One Philadelphia clan fought hard to maintain their way of life–even while perched north of the Mason-Dixon Line–was the Butler family. Pierce Butler, an immigrant from County Carlow, Ireland (albeit the son of a baronet), was one of South Carolina’s largest landowners and slaveholders. Scarred by the destruction of much of his property (real estate and human) during the Revolutionary War, Butler was determined to rebuild and maintain his family wealth at all costs. During the Constitutional Convention of 1787, Butler represented South Carolina in Philadelphia, and the man behind the drafting of the infamous “three-fifths clause,” which gave Southern states disproportionate representation in Congress while leveraging their non-voting, enslaved populations.

Pierce Butler I of South Carolina (1744-1822).

With almost unlimited resources at his disposal, Butler chose to build a northern “summer house” in the nation’s new capital, a rather odd choice considering that Philadelphia’s summers were just as unbearable than those in South Carolina, and as borne out in 1793, just as disease-ridden. Although his daughter Sarah was living there, the move was almost certainly political: Butler probably wanted to keep a close eye on Congress and fight any measures that would threaten his economic holdings and those of his peers. To announce his arrival in Philadelphia society, he build a large, freestanding house at 801-807 Chestnut Street Built in the highest Federal style, it much a monument to the power of Southern money as it was a statement of Butler’s refined taste. Even after the capital moved to Washington, D.C. in 1800, Butler continued to spend much of his free time in Philadelphia.

Pierce Butler died in 1822, with an estate that included 1,000 slaves and 10,000 acres of agricultural land. In his will, he disinherited his son Thomas, and instead bequeathed his multi-million dollar fortune to his two grandsons Pierce and John, on condition that they change their last name from Mease to Butler.

No doubt infuriated at this rejection by the imperious and eccentric Butler patriarch, Thomas Butler planned a grand city house at the corner of 13th and Walnut Street to rival his father’s palace to the east, but he died before it was completed.

Fanny Kemble in a portrait by Thomas Sully, 1833. Wikiart.

Like many young men who never had to truly work for a living, Pierce II was simultaneously a charmer and a ne’er-do-well. He successfully wooed the acclaimed British actress Fanny Kemble during her American tour. She proved to have more brains and feistiness than her high-living and empty-headed husband anticipated. For Pierce II, having a good time (and looking good while doing it) was his raison d’être.

This attitude drove Fanny nuts. “You can form no idea, none, none, of the intellectual dearth and drought in which I am existing,” she wrote a friend about her life at Butler Place, her husband’s country estate (near the present site of LaSalle University).

In 1838, Pierce Butler II took his wife to South Carolina to see the source of the family’s wealth, and the “culture” in which he grew up.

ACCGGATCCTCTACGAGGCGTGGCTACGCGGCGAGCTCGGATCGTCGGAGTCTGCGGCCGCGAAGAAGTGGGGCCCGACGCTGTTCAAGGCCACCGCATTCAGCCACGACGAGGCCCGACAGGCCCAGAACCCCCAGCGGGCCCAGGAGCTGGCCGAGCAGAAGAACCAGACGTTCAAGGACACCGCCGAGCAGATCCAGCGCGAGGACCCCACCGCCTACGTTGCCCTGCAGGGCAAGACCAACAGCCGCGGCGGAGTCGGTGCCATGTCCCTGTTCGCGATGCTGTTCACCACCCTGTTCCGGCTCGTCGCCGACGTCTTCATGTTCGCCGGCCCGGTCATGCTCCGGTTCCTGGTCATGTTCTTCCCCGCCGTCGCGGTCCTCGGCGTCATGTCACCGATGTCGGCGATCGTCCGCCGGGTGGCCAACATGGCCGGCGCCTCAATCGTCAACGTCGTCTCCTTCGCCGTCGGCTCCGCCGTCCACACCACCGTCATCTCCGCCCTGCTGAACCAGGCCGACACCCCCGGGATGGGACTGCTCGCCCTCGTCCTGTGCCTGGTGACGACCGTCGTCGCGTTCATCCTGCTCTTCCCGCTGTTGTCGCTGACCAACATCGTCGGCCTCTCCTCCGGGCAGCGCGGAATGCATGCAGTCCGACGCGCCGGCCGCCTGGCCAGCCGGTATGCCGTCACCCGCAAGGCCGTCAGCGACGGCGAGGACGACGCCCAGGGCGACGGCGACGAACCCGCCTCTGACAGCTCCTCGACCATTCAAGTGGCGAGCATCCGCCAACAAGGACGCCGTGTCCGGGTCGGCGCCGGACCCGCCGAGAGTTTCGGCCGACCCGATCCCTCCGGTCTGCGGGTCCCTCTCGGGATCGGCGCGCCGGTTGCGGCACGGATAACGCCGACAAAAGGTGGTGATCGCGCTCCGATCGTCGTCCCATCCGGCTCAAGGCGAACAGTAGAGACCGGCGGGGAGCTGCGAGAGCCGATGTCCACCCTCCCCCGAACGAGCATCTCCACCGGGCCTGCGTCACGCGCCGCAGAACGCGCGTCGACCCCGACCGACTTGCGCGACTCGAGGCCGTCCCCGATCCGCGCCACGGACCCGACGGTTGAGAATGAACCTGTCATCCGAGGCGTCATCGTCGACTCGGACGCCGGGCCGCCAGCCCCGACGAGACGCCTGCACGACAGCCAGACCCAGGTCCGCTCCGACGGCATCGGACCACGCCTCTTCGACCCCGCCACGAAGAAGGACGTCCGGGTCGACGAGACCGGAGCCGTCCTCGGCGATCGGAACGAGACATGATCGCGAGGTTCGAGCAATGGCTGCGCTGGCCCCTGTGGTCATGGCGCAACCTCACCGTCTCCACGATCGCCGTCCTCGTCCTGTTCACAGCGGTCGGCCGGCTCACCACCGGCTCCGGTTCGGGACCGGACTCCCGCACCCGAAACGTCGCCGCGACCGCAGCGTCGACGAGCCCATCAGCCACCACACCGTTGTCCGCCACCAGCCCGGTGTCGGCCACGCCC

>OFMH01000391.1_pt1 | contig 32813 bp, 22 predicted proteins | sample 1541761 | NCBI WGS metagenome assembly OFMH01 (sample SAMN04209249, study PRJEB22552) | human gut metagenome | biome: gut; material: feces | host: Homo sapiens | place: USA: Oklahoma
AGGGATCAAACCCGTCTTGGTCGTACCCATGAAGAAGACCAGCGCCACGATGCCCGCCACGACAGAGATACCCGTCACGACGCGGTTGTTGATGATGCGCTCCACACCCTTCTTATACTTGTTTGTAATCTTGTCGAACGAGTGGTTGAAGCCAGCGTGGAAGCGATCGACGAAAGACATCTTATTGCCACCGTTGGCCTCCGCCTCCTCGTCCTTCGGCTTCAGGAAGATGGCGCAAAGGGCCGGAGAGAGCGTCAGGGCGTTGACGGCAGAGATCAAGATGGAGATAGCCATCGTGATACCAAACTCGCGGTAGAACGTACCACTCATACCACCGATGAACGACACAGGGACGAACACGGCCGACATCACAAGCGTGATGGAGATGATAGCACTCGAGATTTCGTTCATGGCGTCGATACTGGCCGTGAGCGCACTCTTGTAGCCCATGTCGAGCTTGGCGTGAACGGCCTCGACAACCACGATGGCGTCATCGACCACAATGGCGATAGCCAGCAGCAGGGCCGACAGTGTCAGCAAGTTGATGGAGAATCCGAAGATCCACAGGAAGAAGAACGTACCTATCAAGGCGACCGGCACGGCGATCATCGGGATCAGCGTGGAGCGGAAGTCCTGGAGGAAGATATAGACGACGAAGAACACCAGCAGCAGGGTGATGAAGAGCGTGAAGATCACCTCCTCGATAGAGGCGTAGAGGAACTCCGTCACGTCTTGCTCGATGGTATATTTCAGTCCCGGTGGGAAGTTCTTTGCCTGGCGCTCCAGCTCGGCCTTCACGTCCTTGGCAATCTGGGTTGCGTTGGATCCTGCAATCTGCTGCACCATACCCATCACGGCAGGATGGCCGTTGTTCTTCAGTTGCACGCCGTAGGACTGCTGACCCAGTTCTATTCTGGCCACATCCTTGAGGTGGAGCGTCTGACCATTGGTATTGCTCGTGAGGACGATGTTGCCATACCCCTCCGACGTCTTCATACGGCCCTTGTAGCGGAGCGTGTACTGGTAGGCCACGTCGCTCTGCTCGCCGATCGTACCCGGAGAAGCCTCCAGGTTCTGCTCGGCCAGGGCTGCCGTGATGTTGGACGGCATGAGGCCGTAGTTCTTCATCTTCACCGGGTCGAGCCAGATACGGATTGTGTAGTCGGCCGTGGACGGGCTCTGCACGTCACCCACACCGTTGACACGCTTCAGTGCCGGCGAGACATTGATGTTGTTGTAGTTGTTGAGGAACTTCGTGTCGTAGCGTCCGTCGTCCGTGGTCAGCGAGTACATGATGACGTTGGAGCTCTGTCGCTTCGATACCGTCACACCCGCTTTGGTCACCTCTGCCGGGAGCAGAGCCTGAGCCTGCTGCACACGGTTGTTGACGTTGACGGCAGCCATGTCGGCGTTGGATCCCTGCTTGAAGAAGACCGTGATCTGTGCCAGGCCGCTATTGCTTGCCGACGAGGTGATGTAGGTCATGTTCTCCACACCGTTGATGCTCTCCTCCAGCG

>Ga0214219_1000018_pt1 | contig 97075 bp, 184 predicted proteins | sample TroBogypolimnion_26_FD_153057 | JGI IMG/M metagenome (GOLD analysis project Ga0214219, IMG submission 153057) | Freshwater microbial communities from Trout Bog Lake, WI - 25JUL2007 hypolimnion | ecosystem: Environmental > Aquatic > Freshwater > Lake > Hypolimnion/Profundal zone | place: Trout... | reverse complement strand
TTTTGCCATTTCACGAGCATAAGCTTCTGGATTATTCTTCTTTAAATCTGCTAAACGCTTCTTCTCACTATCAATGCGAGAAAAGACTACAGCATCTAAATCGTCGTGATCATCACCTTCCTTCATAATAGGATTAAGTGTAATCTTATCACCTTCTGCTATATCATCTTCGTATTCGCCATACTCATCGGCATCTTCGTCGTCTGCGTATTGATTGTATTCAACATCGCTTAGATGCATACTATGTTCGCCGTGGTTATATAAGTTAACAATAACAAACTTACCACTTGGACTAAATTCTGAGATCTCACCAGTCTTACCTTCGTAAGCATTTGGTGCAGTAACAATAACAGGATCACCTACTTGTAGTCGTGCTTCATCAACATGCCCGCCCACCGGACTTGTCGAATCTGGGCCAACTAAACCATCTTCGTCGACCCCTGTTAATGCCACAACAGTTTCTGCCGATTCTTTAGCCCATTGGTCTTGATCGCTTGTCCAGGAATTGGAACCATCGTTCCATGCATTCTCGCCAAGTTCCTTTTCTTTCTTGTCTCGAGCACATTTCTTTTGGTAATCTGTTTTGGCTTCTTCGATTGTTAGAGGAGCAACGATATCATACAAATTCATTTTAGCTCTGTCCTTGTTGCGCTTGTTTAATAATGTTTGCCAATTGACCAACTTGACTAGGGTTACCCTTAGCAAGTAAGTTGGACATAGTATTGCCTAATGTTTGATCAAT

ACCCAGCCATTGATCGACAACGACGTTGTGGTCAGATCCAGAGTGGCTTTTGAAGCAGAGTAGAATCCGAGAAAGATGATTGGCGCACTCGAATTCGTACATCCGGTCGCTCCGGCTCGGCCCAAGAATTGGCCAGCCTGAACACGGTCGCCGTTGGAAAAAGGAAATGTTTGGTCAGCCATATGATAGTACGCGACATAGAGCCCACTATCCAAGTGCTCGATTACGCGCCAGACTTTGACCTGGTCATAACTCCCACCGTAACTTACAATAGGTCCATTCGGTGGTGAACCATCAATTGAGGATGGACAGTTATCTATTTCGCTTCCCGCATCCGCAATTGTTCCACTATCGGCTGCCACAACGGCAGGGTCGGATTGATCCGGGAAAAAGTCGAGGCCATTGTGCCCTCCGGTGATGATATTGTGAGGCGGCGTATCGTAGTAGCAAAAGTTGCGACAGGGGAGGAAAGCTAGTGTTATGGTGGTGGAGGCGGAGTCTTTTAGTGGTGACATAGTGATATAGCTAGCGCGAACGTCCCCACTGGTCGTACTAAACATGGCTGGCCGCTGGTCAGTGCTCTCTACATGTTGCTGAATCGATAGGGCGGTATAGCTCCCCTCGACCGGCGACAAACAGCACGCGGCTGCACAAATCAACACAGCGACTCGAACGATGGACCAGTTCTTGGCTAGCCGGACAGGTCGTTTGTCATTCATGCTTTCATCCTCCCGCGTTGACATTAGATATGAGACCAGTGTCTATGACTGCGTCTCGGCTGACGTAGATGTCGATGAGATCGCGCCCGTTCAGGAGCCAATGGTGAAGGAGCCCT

Slave auction in Fredericksburg, Virginia, 1861. History.com

Kemble was appalled not just at the treatment of the slaves, but also her husband’s utterly callous attitude towards such brutality. What shocked her the most was how the overseer Roswell King Jr. fathered so many children with the enslaved women under his supervision. For Butler, however, this was the natural order of things. She returned to Philadelphia a committed abolitionist. Within a decade, Fanny and Pierce were divorced. She took custody of their two children and raised them herself.

Butler Place, located near the intersection of Olney Avenue and Old York Road. LaSalle University.

Nathaniel Burt, The Perennial Philadelphians: The Anatomy of an American Aristocracy (Philadelphia: University of Pennsylvania Press, 1993), p.440.

Fanny Anne Kemble, Journal of a Residence on a Georgian Plantation in 1838-1839 (New York: Harper Brothers, 1864), p.10.


HISTORY: Pierce Butler, signer of the U.S. Constitution

S.C. Encyclopedia | Pierce Butler was born on July 11, 1744, in county Carlow, Ireland, the son of Henrietta Percy and Sir Richard Butler, fifth baronet of Cloughgrenan. His parents purchased a commission for Butler in the British army, and he rose through the ranks quickly. In 1766 he attained the rank of major, and in 1768 Butler’s regiment (the Twenty-ninth Foot) was transferred to South Carolina. Butler gained entry into Charleston society through his marriage to Mary Middleton on January 10, 1771. When his regiment returned to England in 1773, Butler sold his commission and remained in Charleston.

While proud of his aristocratic heritage, Butler nevertheless supported the patriot cause during the Revolutionary War. Governor John Rutledge appointed Butler as the state’s adjutant general in 1779, placing him in charge of organizing, training, and mobilizing the South Carolina militia. Though given the rank of brigadier, Butler preferred his previous title of “major.” After the fall of Charleston in May 1780, Butler joined the army of Horatio Gates in North Carolina and remained with the Continental army until the end of the war. Butler returned to South Carolina to find his family exiled, his plantations burned, and some two hundred of his slaves confiscated by the British. Despite these deprivations, he still favored leniency for the state’s Loyalists and supported the return of their confiscated property.